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Sociological Question: Is Homosexuality in the Roman Catholic Priesthood connected to clergy sexual abuse? – John Schuster

By January 21, 2008August 2nd, 2020No Comments

Sociological Question: Is Homosexuality in the Roman Catholic Priesthood connected to clergy sexual abuse?

The Catholic Priesthood and Homosexuality: Sexual Politics and Clergy Sexual Abuse
By: John Shuster, 2008©

Anecdotal Background Information:

The Roman Catholic Priesthood is a safe haven for a persecuted and marginalized homosexual subculture
1. Gay men have learned not to trust heterosexual culture and have worked to create safe and accepting environments where they can find acceptance and stability.
2. The priesthood has emerged as a profession where gay men can find camaraderie and a sense of belonging matched with a well-funded professional lifestyle.

Mandatory Celibacy for priests creates and maintains a safe haven for gay men
1. The Vatican’s mandated mandatory celibacy for priests creates an intrinsically homosexual environment where only men are allowed to be ordained to the priesthood and hold power within the church structure.
2. With no pressure to marry women and raise families, gay men find a profession where they live and work with other men without the deliberative input of women as usually exists in a marriage and in secular institutions.
3. Celibacy means that a priest has promised not to publicly marry a woman. Sexual continence is inferred and mandated by Canon Law 277[1]

What is the true gay/straight population in the Roman Catholic priesthood and hierarchy?
1. It is common fact that accurate surveys on sexual orientation are difficult to achieve.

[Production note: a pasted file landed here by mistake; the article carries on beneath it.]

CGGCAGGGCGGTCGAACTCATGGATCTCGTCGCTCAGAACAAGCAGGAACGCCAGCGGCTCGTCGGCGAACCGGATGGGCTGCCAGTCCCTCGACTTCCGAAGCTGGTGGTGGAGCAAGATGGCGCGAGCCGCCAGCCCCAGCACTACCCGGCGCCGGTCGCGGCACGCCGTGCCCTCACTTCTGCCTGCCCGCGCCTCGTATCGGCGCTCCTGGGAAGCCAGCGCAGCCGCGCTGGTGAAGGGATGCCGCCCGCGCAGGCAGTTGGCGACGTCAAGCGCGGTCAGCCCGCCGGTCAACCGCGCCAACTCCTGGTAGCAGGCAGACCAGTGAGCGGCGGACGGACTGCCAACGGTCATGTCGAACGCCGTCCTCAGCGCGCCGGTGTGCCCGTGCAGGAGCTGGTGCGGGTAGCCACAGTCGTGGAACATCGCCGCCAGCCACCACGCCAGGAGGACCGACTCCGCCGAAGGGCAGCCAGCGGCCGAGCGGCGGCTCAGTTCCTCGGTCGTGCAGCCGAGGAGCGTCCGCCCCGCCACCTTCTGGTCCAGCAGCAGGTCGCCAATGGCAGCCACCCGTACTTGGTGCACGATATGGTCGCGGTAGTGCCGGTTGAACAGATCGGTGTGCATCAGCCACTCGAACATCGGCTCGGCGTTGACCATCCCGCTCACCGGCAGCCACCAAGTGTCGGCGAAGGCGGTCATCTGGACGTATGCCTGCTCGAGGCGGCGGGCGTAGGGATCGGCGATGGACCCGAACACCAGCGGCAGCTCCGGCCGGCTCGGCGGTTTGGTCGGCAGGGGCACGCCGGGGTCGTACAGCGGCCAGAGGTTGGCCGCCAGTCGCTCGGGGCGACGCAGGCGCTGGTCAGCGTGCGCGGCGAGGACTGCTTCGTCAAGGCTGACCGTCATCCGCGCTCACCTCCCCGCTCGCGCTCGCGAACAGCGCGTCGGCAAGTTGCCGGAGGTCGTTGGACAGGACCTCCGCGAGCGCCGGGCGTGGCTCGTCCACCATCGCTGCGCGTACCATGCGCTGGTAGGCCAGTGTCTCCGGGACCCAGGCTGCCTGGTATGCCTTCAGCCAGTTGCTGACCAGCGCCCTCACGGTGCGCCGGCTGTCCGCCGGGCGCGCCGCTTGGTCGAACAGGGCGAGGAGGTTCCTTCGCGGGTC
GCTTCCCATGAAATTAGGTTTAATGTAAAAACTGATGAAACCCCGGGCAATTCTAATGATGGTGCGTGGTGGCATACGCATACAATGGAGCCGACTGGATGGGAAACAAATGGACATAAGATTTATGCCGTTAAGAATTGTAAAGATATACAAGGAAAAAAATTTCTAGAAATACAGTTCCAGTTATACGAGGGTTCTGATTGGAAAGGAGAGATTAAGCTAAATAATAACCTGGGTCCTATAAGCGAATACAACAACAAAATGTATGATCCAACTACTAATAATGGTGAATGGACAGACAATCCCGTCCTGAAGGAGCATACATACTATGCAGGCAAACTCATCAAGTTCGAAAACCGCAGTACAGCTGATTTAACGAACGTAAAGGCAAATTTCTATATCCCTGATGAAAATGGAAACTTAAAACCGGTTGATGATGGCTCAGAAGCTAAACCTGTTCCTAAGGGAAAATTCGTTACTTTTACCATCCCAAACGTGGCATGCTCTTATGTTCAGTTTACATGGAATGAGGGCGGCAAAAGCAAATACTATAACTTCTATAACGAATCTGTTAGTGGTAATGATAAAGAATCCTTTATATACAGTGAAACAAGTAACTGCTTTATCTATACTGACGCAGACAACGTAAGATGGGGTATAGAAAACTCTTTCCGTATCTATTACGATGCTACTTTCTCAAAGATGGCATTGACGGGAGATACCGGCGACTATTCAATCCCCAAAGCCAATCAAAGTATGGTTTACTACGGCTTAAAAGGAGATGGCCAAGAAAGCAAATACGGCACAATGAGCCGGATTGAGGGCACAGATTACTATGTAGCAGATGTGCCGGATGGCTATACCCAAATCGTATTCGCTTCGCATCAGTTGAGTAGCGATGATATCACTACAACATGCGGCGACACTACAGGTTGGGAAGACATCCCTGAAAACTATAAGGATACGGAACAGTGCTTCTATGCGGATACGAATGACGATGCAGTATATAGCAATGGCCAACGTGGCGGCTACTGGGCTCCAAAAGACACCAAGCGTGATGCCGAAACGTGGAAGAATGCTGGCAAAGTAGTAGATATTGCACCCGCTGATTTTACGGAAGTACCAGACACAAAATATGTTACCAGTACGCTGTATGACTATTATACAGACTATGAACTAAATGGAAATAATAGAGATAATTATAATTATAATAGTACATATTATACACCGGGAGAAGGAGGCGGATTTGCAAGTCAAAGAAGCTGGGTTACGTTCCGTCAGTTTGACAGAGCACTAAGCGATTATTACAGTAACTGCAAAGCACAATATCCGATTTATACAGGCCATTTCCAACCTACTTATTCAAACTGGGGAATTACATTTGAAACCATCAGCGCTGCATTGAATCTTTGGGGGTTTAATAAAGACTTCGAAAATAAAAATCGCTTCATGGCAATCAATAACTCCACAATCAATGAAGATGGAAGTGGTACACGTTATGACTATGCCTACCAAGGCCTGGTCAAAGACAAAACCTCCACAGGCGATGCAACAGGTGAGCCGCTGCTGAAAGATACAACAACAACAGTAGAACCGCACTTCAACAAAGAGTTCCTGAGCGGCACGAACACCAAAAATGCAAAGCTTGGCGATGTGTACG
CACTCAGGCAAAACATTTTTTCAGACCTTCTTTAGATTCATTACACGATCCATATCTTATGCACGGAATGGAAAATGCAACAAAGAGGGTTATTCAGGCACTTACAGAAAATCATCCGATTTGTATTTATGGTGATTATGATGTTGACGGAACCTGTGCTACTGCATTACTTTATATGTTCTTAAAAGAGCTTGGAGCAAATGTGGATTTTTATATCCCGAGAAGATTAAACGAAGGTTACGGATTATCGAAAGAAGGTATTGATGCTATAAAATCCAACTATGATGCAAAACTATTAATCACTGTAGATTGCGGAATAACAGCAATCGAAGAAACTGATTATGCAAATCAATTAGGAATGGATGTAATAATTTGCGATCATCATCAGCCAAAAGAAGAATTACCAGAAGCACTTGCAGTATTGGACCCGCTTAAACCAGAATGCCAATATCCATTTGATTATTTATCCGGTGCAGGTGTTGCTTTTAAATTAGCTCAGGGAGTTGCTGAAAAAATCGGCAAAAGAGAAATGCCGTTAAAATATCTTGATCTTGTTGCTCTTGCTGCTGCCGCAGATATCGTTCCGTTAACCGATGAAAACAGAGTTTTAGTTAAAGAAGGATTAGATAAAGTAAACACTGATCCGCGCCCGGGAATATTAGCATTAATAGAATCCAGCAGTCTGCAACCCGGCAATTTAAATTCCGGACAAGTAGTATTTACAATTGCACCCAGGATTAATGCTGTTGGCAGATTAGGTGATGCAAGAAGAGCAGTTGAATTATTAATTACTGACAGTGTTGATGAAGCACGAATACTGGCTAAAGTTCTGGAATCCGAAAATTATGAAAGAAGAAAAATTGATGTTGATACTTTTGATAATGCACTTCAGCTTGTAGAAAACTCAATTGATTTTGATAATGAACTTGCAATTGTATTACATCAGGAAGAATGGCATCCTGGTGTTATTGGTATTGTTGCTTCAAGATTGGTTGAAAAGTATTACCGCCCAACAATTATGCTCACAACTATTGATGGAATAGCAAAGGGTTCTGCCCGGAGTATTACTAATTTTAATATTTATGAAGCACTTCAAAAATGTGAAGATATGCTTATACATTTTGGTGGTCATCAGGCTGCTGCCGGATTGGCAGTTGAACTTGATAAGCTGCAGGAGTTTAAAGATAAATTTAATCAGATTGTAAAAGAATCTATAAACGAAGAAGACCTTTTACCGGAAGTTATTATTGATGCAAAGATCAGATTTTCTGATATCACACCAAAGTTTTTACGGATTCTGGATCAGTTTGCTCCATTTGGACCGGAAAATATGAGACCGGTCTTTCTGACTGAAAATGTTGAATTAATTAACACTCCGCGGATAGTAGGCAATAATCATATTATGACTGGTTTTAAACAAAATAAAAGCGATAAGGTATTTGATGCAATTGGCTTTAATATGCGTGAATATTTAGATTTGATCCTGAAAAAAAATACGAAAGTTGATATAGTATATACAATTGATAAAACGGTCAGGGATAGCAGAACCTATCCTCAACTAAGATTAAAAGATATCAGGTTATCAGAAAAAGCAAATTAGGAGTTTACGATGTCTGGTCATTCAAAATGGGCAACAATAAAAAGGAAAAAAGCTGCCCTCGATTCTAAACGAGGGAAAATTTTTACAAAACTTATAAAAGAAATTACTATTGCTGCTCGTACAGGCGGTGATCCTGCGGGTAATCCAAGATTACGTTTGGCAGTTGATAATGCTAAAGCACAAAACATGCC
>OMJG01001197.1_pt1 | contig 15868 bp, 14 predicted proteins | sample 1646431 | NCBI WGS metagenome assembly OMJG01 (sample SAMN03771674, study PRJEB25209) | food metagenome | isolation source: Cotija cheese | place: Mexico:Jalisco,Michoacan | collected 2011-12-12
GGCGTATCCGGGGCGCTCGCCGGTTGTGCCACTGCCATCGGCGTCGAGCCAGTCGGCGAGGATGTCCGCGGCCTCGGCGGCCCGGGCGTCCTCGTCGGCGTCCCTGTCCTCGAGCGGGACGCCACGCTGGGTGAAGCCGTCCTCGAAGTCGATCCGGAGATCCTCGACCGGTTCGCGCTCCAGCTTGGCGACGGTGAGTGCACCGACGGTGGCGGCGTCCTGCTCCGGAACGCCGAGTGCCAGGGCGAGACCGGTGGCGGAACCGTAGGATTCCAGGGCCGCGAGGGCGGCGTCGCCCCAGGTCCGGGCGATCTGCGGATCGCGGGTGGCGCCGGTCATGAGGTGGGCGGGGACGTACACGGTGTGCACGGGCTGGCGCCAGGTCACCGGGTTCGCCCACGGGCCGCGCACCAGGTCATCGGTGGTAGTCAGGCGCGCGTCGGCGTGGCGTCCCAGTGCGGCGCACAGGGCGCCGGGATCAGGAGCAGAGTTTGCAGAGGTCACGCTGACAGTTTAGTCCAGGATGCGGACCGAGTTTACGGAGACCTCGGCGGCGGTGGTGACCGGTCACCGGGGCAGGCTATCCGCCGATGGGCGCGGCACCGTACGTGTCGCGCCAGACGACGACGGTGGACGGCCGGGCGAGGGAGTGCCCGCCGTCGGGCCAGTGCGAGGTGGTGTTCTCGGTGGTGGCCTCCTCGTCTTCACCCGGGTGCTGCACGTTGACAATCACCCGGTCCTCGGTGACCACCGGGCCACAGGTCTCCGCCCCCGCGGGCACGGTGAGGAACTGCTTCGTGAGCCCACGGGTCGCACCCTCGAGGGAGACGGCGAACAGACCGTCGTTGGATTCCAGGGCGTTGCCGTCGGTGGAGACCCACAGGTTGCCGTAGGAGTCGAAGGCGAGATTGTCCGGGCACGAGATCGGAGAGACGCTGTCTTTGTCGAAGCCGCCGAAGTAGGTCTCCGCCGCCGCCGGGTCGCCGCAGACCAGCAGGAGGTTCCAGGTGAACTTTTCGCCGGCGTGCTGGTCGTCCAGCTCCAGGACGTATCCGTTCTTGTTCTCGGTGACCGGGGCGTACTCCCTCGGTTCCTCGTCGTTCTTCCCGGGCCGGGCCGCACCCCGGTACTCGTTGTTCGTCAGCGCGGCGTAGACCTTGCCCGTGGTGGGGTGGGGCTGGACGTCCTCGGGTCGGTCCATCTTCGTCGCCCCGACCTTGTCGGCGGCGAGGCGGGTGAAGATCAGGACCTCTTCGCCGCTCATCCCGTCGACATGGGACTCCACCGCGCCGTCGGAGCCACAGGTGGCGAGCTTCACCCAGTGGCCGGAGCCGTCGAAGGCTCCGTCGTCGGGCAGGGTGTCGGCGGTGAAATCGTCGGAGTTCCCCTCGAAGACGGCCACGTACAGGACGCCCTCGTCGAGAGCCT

2. Studies on the percentage of gay population in the priesthood are inconclusive.[2] 3. The atmosphere of secrecy surrounding the clerical lifestyle and inner church workings contributes to the difficulty of gathering an accurate census.

Is there a system of gay patronage in the Roman Catholic priesthood?
1. An established gay presence in the priesthood and hierarchy of the Roman Catholic Church has created its own subculture with a resultant political reality.
2. Gay priests and hierarchical officials have bonded as a result of a common history of persecution and alienation by heterosexual culture.
3. To secure political position and power over resource deployment, gay hierarchs have engaged and promoted younger gay priests to positions of authority continuing a significant presence in the church’s hierarchy.[3]

What is the level of acceptance and the functional role of the Gay Rights movement among priests, bishops and other church hierarchy?
1. To what extent does the Roman Catholic clergy personally accept and support the Gay Rights movement?
2. Have church funds been used to support gay rights organizations?

A culture of secrecy in the priesthood maintains the safe haven
1. Police officers, journalists, and insurance investigators have met a brick wall of silence where sexual activity in the priesthood is concerned. Privacy issues and anti-gay bigotry are usually cited by those who are pushed with confrontational questions by the interviewer.
2. The public vow of celibacy and promise to live a sexually continent lifestyle is central to the authority of the priesthood in Roman Catholic culture. Priests are revered because they have given up a sex life and family to live lives of prayer and service to church members. Because of this structural reality, a priest’s sexual life is not a private but a public entity that is constantly open to scrutiny.
3. To what extent does secrecy surrounding the sexual activity of priests contribute to the secrecy encountered by those investigating and researching the history of clergy sexual abuse in the Roman Catholic Church?

“Alter Christus” creates a cult of personality that protects priests
1. Roman Catholic theology defines the priest as “Another Christ” (Latin: alter Christus).